Malaria is a major cause of morbidity and mortality in Africa. International effort and funding for control has been stepped up, with substantial increases from 2003 in the delivery of malaria interventions to pregnant women and children younger than 5 years in The Gambia. We investigated the changes in malaria indices in this country, and the causes and public-health significance of these changes.
We undertook a retrospective analysis of original records to establish numbers and proportions of malaria inpatients, deaths, and blood-slide examinations at one hospital over 9 years (January, 1999–December, 2007), and at four health facilities in three different administrative regions over 7 years (January, 2001–December, 2007). We obtained additional data from single sites for haemoglobin concentrations in paediatric admissions and for age distribution of malaria admissions.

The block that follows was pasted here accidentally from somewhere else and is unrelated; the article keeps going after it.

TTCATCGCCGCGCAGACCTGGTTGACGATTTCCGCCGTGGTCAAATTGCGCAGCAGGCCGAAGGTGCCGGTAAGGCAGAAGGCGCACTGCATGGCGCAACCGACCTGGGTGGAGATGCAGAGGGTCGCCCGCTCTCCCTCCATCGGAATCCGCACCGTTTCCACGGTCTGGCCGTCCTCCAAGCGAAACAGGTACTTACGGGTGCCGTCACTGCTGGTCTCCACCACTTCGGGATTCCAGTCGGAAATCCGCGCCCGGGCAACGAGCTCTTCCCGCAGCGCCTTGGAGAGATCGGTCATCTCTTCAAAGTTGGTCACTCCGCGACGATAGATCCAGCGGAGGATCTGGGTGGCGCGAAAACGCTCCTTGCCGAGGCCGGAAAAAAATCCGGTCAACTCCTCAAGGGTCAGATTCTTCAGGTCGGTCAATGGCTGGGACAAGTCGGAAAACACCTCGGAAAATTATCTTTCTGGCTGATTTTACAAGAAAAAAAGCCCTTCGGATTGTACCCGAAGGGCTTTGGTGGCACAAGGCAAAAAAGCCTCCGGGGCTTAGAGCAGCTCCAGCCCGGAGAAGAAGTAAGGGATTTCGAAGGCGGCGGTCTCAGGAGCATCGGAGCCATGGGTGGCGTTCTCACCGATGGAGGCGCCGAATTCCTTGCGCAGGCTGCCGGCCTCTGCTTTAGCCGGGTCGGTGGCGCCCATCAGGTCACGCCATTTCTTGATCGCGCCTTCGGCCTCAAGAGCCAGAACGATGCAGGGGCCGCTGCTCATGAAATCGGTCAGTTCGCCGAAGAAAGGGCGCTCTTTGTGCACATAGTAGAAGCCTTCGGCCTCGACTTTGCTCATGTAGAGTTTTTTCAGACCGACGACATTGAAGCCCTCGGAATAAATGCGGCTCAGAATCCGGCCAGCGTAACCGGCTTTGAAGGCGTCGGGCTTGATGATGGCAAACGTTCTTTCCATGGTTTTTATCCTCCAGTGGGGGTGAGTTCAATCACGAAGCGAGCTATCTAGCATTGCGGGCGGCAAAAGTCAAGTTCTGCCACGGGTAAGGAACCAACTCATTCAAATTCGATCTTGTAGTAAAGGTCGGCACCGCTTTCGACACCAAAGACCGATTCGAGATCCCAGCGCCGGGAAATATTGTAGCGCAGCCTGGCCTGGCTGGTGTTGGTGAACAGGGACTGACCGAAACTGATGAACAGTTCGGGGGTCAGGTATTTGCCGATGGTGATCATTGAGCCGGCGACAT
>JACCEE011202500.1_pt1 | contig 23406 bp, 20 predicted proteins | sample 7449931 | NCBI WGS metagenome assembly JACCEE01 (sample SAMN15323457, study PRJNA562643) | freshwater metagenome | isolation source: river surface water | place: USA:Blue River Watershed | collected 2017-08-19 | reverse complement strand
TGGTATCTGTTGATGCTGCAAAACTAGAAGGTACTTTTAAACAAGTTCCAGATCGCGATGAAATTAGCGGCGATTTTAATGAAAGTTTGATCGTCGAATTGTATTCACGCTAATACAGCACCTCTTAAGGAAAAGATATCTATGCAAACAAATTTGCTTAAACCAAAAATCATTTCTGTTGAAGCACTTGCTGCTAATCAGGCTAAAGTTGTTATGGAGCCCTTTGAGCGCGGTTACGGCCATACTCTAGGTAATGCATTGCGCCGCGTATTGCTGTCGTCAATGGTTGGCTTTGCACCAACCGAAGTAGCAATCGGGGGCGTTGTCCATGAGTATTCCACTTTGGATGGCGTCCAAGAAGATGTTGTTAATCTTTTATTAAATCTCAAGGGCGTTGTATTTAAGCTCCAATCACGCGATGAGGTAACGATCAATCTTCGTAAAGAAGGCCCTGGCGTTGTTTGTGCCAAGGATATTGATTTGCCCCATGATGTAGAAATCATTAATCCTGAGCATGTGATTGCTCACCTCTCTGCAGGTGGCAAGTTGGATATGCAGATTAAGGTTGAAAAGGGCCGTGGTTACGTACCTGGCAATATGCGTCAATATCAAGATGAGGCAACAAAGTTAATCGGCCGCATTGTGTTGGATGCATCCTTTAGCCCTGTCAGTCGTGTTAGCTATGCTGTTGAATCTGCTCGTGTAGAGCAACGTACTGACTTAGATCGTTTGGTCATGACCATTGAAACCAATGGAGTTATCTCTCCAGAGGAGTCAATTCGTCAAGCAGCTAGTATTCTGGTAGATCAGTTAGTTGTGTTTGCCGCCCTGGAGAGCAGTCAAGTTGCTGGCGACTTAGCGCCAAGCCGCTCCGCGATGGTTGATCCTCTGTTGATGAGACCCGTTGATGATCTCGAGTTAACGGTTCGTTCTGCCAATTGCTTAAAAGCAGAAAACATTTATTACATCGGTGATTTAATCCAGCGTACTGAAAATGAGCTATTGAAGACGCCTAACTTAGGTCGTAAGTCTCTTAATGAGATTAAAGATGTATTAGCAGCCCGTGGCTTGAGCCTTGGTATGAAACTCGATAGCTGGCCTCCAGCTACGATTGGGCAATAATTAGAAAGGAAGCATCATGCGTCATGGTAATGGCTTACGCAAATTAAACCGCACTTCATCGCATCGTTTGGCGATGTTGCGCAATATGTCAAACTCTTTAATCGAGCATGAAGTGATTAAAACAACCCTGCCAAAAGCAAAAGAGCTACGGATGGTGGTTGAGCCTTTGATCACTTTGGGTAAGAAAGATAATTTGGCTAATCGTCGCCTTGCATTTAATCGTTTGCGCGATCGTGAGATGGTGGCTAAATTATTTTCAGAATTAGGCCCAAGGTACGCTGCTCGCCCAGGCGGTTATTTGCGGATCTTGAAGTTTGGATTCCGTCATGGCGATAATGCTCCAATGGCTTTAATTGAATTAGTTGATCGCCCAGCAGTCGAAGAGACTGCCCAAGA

From 2003 to 2007, at four sites with complete slide examination records, the proportions of malaria-positive slides decreased by 82% (3397/10861 in 2003 to 337/6142 in 2007), 85% (137/1259 to 6/368), 73% (3664/16932 to 666/11333), and 50% (1206/3304 to 336/1853). At three sites with complete admission records, the proportions of malaria admissions fell by 74% (435/2530 to 69/1531), 69% (797/2824 to 89/1032), and 27% (2204/4056 to 496/1251). Proportions of deaths attributed to malaria in two hospitals decreased by 100% (seven of 115 in 2003 to none of 117 in 2007) and 90% (22/122 in 2003 to one of 58 in 2007). Since 2004, mean haemoglobin concentrations for all-cause admissions increased by 12 g/L (85 g/L in 2000–04 to 97 g/L in 2005–07), and mean age of paediatric malaria admissions increased from 3·9 years (95% CI 3·7–4·0) to 5·6 years (5·0–6·2).
A large proportion of the malaria burden has been alleviated in The Gambia. Our results encourage consideration of a policy to eliminate malaria as a public-health problem, while emphasising the importance of accurate and continuous surveillance.
UK Medical Research Council.